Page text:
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Selected To Super Lawyers: 2005 - 2006, 2008 - 2014
David H. Nachman, Esq. is one of the Managing Attorneys at the Nachman Phulwani Zimovcak (NPZ) Law Group, P.C., a pre-eminent International Immigration and Nationality Law Firm dedicated to providing a wide array of business and family immigration law services for skilled U.S.-and Canada-bound workers. The Attorneys in our Law Firm assist clients with waivers, marriage cases, citizenship applications, I-130 sponsorship for family, etc.
Attorney Nachman and fellow lawyers contributed to landmark decisions in such cases as Berger vs. Berger and Woolley vs. Hoffman-LaRoche. Mr. Nachman prepares H-1B visas, TN applications, O-1 artist and extraordinary ability visas, and Treaty-trader and Treaty-investor visas. Mr. Nachman assists international businesses of all sizes with L-1 intracompany transfers, I-9 Form issues, DOL Wage & Hour Audits and consular processing of immigrant and nonimmigrant visa applications throughout the world. The VISASERVE staff also assist corporations with I-9 Audits.
Appearing on NJ News Channel 12 twice as a recognized authority on business and corporate immigration law, Mr. Nachman is also a former Chair of the NJ Chapter of the American Immigration Lawyers Association (AILA). Nachman also presented Continuing Legal Education programs for the NY State Bar, the Bergen County Bar Ass'n, the U.S. DOJ, Sterling Educational Services, the Employers’ Ass'n of NJ (EANJ) and CELESQ.
David Nachman, Esq. is widely-published on U.S. immigration and nationality law issues. He is also an Adjunct Professor of Paralegal Studies at Fairleigh Dickinson University and at Bergen Community College. In addition to teaching immigration and nationality law, Mr. Nachman moderates an annual program on "Immigration Law Basics" for the NJ Institute of Continuing Legal Education (NJICLE).
Mr. Nachman earned his JD from Case Western Reserve University Law School in Ohio in 1988. He also received an MBA from Case Western Reserve University in 1989. He continued classes for an LLM in International Trade at NYU Law School through 1993. He is a member of the New Jersey Bar, the 3rd Circuit Court of Appeals and the U.S. Court of International Trade.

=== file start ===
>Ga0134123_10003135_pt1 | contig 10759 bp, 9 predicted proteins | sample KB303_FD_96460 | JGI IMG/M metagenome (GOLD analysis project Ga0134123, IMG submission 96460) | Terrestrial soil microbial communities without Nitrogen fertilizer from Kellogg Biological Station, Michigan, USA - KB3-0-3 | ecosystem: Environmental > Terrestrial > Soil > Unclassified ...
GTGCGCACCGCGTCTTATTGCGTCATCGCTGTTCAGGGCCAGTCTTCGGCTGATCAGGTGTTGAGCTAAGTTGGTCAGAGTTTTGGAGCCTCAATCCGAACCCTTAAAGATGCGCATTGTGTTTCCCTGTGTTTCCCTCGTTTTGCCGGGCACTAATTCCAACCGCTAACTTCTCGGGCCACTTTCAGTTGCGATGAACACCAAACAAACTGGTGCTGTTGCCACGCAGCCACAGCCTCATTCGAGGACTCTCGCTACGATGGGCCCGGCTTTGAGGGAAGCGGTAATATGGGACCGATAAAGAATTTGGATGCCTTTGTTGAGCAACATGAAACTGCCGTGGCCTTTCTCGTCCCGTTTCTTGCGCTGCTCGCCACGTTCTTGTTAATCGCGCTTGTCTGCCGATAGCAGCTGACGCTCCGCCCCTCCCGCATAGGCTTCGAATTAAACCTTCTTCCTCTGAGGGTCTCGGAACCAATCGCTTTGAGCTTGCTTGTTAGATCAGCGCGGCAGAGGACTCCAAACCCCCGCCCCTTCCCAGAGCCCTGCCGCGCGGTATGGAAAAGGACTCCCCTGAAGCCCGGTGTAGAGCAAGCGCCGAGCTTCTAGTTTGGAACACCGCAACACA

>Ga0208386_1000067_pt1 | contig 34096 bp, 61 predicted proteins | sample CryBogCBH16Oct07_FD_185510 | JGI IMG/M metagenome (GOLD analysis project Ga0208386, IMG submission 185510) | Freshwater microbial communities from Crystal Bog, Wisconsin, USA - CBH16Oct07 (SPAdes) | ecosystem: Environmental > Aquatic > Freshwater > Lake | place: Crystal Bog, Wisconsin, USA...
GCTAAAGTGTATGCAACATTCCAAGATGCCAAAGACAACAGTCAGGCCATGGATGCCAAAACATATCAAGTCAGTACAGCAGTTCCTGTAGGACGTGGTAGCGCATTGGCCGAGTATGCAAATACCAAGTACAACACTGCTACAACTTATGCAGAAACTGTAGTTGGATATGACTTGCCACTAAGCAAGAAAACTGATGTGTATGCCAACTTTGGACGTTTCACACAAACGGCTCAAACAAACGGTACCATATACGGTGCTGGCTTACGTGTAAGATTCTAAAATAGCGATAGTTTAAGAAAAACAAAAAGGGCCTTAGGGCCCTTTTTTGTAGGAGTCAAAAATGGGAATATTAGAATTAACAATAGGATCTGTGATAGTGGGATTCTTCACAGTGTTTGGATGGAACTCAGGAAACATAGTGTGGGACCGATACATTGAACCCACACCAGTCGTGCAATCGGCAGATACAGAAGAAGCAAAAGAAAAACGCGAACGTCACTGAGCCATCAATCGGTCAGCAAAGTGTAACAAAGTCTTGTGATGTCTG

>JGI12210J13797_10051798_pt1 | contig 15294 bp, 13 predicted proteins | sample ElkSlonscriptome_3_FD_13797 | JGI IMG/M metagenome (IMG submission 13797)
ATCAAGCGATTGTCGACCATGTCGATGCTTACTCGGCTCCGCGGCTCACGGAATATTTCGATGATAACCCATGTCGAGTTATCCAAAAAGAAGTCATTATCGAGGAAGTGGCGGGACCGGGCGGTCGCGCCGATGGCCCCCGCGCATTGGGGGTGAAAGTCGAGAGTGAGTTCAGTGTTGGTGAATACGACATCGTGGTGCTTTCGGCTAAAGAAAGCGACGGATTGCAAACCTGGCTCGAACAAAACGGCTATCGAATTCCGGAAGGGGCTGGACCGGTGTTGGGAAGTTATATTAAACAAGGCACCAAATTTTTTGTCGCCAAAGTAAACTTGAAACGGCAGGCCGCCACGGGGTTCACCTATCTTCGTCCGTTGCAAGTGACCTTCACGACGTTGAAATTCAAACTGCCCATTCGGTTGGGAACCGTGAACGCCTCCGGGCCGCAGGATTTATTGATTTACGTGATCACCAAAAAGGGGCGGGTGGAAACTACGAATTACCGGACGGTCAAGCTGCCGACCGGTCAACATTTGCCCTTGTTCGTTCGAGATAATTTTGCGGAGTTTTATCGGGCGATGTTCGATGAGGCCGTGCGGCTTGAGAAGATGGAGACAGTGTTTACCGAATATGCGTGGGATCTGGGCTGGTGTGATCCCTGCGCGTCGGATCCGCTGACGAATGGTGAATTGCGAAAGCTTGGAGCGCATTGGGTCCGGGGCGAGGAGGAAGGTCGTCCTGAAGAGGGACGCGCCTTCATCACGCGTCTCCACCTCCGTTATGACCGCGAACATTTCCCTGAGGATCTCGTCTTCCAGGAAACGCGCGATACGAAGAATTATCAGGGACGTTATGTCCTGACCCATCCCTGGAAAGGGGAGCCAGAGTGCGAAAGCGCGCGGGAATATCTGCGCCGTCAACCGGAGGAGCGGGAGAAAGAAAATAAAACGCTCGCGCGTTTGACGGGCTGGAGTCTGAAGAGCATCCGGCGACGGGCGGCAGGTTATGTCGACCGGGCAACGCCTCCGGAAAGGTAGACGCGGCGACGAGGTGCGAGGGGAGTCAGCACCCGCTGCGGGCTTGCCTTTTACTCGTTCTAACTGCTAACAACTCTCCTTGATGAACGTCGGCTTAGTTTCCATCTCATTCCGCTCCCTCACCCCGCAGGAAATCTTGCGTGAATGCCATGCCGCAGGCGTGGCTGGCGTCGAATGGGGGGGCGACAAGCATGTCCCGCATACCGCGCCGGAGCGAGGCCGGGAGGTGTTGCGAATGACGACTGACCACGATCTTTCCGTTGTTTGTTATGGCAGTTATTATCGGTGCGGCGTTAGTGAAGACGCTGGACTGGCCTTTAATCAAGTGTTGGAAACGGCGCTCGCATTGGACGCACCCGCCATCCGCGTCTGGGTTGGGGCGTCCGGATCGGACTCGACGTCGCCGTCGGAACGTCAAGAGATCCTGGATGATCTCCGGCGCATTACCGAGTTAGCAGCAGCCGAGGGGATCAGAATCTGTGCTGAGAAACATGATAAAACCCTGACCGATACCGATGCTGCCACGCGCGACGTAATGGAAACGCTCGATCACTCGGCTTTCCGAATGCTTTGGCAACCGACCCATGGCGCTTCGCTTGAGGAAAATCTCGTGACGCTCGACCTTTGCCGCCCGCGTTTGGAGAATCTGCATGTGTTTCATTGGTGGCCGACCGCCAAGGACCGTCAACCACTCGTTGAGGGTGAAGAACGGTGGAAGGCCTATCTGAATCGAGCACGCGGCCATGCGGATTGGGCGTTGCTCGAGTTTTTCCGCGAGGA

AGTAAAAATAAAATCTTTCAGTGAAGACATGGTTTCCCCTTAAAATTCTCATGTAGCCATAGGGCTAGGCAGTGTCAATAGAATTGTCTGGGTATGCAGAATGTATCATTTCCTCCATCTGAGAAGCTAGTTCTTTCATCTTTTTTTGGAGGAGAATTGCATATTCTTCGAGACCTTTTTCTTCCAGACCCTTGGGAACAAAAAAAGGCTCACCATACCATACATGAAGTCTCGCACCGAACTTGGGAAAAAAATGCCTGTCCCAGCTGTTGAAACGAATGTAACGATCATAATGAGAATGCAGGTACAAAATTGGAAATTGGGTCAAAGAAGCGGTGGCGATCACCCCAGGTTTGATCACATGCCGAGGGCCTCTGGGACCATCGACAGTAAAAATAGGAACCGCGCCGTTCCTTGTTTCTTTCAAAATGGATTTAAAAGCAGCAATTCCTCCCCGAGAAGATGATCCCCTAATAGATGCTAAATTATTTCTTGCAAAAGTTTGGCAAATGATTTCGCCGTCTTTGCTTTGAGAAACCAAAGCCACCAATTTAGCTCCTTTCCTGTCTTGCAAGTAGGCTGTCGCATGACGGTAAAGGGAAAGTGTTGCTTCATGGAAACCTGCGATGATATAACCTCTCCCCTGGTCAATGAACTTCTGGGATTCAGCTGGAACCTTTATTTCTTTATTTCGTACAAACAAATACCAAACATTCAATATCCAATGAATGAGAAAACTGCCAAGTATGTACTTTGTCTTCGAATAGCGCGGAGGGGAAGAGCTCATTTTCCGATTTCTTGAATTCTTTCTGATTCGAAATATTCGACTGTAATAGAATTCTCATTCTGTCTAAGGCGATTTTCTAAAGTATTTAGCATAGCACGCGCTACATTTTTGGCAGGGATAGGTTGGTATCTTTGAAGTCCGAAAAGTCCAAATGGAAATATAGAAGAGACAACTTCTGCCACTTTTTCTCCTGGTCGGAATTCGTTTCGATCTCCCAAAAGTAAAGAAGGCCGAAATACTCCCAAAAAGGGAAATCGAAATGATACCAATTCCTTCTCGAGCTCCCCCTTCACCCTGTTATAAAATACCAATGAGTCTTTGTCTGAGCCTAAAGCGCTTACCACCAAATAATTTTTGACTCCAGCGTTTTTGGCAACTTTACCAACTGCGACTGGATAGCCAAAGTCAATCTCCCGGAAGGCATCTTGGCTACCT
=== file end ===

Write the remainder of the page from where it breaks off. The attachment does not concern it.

Nachman Phulwani Zimovcak (NPZ) Law Group, P.C. is an International Immigration Law Firm with offices in NJ and NY. The Firm has affiliated offices in Canada and India. The Firm provides assistance with waivers, removal defense, PERM, green cards, visas, work permits and immigration compliance matters for employers and employees and their families.
Check out our website at www.visaserve.com for a vast array of information about our Firm and about various U.S. and Canadian Immigration Law issues. Our staff is quite ecletic and they speak many foreign languages including, but not limited to: Spanish, French, Japanese, Korean, Tamil, Hindi, Gujarati, Nepalese, Slovak, Czech, Russian, Polish, Tagalog, Hebrew, Chinese, German and English.
Global Region(s): Asia, Canada (Region), Europe, Latin America
Law School: Case Western Reserve University School of Law
Languages Spoken: English, Italian, Japanese, Korean, Polish, Russian, Spanish
Admitted: 1989, New Jersey
Professional Webpage: www.visaserve.com/Attorneys/David-H-Nachman-Esq.shtml
Honors and Awards:
Pro bono/Community Service:
Scholarly Lectures and Writings:
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No aspect of this advertisement has been approved by the New Jersey Supreme Court.
To: David H. Nachman
Super Lawyers: Potential Client Inquiry